For those not familiar with it, the Anglican Breviary is one of the great liturgical works that has come out of the Catholic movement in Anglicanism. 30 years in the making, it was produced in the year 1955 by the Frank Gavin Liturgical Foundation. Like all breviaries, it contains the traditional hours of prayers of the Western Church: the long early morning Matins office with its readings from the Church Fathers interspersed with psalms; the main offices for the hinges of the day, Lauds and Vespers; the daytime offices of Prime, Terce, Sext, None; the bedtime office of Compline; and the brief Capitular office that includes the martyrology recounting the saints to be remembered. Built on the structure of the Roman Catholic Divine Office according to the usage established by Pius X, it utilizes the Scriptures of the King James Bible and the Coverdale Psalms of the Book of Common Prayer to place these prayer hours within an Anglican idiom.

For more information on the Anglican Breviary itself, visit its home site at www.anglicanbreviary.net, owned and operated by Mr. Daniel Lula, the man responsible for keeping it in print. We have corresponded regarding this initiative, and I have his blessing to proceed.

Transcribing and coding this roughly 2,000 page volume will take a lot of time and energy, so I have split it into three manageable parts.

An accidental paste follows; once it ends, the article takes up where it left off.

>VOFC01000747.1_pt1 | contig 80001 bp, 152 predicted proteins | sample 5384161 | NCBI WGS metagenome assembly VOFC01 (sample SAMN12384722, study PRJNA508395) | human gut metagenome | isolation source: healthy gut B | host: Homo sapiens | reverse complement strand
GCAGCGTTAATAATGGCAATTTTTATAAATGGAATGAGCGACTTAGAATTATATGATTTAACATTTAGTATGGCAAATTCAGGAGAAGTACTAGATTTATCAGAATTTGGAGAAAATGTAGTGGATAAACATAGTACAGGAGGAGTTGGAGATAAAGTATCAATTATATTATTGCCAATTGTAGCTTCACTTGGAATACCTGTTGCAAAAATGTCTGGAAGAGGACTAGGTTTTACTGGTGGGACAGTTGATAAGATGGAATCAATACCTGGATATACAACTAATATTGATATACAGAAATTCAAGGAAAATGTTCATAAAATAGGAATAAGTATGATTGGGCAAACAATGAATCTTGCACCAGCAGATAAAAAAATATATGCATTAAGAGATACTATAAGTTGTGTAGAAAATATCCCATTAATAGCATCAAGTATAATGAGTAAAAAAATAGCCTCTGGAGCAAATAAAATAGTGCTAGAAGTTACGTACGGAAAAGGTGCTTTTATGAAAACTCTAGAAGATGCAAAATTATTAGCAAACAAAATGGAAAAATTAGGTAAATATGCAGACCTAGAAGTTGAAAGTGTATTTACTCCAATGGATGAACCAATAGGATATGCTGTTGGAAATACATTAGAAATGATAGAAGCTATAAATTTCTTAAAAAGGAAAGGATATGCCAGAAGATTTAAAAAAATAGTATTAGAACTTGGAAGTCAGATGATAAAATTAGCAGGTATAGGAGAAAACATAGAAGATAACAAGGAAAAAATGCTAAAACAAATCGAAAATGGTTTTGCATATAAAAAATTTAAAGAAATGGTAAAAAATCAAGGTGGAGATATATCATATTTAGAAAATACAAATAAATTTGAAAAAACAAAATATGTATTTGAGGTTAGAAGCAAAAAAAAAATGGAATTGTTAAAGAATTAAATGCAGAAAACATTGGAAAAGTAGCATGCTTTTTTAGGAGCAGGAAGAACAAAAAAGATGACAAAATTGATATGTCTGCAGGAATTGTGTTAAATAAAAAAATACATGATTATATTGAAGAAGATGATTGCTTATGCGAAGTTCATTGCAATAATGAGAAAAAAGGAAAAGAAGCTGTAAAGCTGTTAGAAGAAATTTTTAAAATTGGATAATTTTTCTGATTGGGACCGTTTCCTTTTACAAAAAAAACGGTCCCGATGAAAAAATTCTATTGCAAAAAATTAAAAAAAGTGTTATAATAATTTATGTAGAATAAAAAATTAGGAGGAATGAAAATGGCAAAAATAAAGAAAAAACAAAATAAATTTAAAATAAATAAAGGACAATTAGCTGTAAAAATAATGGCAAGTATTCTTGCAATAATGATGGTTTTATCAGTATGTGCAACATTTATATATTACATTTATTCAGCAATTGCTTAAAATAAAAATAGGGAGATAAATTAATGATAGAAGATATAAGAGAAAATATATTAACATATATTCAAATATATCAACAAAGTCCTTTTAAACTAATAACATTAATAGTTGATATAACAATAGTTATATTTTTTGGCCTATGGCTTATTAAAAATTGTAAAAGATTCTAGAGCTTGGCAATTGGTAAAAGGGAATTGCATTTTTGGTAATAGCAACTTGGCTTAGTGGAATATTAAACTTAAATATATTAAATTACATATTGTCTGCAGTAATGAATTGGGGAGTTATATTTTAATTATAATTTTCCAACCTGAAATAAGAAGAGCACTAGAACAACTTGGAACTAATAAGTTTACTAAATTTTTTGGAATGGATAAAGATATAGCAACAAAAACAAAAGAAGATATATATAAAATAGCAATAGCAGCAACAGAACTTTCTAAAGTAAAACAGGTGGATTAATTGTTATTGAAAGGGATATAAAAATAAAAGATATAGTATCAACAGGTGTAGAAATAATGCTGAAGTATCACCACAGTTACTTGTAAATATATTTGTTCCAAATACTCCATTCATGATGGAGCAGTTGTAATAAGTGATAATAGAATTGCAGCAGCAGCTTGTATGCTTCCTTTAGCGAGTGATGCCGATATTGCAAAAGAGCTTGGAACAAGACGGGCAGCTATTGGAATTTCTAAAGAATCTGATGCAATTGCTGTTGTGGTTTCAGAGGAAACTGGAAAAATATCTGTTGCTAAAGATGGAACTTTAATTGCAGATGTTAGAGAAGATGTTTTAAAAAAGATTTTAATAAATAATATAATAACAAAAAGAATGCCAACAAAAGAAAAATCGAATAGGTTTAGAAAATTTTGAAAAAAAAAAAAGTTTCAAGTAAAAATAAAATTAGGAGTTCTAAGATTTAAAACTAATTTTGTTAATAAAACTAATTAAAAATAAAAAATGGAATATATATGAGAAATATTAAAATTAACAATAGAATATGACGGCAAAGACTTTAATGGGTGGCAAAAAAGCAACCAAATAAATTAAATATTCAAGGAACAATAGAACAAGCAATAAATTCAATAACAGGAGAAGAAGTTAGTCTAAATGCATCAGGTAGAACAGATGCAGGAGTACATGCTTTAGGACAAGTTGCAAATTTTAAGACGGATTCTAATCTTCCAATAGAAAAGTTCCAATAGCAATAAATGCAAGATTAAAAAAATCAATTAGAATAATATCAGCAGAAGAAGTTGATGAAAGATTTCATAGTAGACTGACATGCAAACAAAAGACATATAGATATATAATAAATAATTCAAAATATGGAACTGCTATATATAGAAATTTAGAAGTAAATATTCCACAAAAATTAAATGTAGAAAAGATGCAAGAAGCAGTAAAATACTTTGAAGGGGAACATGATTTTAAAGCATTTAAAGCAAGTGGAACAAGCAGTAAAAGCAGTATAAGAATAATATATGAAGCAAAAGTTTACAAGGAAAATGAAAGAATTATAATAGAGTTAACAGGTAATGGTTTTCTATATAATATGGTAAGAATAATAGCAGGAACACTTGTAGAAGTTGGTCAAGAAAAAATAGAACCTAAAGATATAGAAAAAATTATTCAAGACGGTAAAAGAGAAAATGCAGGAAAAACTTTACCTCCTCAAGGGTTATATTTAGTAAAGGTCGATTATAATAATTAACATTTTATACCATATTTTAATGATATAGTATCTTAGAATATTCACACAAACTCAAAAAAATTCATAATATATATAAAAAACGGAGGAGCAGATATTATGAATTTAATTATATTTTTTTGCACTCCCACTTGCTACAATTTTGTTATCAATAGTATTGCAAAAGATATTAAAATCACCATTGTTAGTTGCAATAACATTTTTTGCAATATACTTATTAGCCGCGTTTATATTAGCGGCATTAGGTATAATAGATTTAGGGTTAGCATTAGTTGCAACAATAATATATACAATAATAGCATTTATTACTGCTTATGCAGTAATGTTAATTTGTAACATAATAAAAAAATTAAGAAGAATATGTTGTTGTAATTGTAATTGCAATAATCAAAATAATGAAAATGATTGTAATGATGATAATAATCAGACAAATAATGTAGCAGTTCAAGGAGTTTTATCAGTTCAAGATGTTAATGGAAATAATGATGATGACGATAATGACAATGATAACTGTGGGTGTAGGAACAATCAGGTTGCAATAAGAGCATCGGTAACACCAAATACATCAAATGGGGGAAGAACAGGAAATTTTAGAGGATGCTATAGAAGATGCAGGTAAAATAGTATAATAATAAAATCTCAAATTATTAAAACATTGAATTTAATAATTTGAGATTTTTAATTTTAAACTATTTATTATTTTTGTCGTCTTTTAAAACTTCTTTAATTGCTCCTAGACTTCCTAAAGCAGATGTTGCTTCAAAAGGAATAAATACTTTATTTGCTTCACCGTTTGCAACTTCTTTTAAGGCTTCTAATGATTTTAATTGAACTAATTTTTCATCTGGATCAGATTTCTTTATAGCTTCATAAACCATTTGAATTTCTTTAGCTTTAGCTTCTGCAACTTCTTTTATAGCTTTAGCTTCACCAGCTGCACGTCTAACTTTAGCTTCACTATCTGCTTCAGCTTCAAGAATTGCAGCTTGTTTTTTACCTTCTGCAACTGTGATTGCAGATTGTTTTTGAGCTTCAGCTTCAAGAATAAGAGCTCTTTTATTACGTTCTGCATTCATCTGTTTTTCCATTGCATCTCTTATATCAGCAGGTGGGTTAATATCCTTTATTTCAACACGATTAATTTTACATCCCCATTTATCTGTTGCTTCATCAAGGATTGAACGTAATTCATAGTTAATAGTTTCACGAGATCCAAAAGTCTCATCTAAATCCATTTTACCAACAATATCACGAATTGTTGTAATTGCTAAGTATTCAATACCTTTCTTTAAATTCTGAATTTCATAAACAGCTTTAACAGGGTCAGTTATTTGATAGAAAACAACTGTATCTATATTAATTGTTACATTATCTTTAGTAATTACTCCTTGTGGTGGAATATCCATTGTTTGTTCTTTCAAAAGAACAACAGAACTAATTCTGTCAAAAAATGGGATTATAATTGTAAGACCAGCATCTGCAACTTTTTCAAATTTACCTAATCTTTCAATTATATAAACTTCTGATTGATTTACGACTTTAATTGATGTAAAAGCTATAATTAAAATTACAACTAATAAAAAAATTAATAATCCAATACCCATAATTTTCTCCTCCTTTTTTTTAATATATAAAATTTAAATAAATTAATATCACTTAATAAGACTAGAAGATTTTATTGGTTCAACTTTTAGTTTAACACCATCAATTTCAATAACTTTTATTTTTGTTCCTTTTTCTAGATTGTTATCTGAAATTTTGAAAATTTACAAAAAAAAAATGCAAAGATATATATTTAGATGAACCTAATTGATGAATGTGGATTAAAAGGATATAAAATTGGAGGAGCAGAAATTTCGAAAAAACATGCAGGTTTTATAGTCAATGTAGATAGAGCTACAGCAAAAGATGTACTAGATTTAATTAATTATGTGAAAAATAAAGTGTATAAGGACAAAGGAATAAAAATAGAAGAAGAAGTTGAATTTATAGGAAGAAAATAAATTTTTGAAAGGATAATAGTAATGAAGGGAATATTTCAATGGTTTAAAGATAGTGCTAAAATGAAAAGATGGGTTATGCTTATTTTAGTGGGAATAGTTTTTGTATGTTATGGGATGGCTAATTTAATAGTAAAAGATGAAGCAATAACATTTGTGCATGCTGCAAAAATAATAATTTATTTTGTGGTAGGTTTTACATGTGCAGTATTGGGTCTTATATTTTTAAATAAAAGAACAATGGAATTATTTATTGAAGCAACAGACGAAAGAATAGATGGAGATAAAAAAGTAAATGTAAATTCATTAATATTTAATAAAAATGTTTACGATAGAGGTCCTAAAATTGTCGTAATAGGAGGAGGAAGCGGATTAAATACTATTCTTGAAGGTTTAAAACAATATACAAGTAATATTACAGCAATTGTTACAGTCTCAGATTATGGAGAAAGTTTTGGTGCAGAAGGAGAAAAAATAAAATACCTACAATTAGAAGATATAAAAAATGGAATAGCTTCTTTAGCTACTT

• The first will see the transcription of the Commons, and the bulk of the behind-the-scenes programming that makes everything work. Additionally, I will be creating a wiki where the transcriptions will be housed in a plain-text form.
  • The second portion will include all of the material in the Proper of Seasons.
  • The third portion will include all of the material in the Proper of Saints.

Completing this work will accomplish some goals very near and dear to my heart. Obviously, it will preserve the Anglican Breviary for future generations and will introduce it to a far wider audience than it has had in the past. Beyond this clear win, it will accomplish these additional goals:

  • The transcription will provide a web-based source of material from the Church Fathers relating to both seasons and saints that can be incorporated into a host of possible future platforms. I plan on pulling it into the St. Bede’s Breviary myself.
  • The transcription will give us the opportunity to study lectionary inter-relations in a way not possible before.
  • Should we seek to create an updated Anglican Breviary that meshes with the current liturgical calendar used by Anglican churches worldwide (as well as the Roman Catholic Church), a hefty chunk of the necessary material will already be available in a clean, machine-readable form.

My experience with the St. Bede’s Breviary (SBB) has shown me the downside of trying to accomplish such an effort on a voluntary basis; for the sake of my family, my efforts have to be focused on those projects that contribute to our income. As a result, the SBB has often received the last and least of my energy, stolen away in bits of time on weekend mornings before the girls get up. As a Kickstarter funded project, I would be able to engage the Anglican Breviary wholeheartedly, knowing that it was helping me provide for them in a much more direct fashion than the SBB!

I’m hoping to receive pledges to meet my goal by February 5th. That’s not a lot of time, but is—I think—sufficient time provided there is enough energy and will to get this carried out. Please check out the link and consider what you can do to support this project and ensure the future and flourishing of this gem of catholic Anglicanism!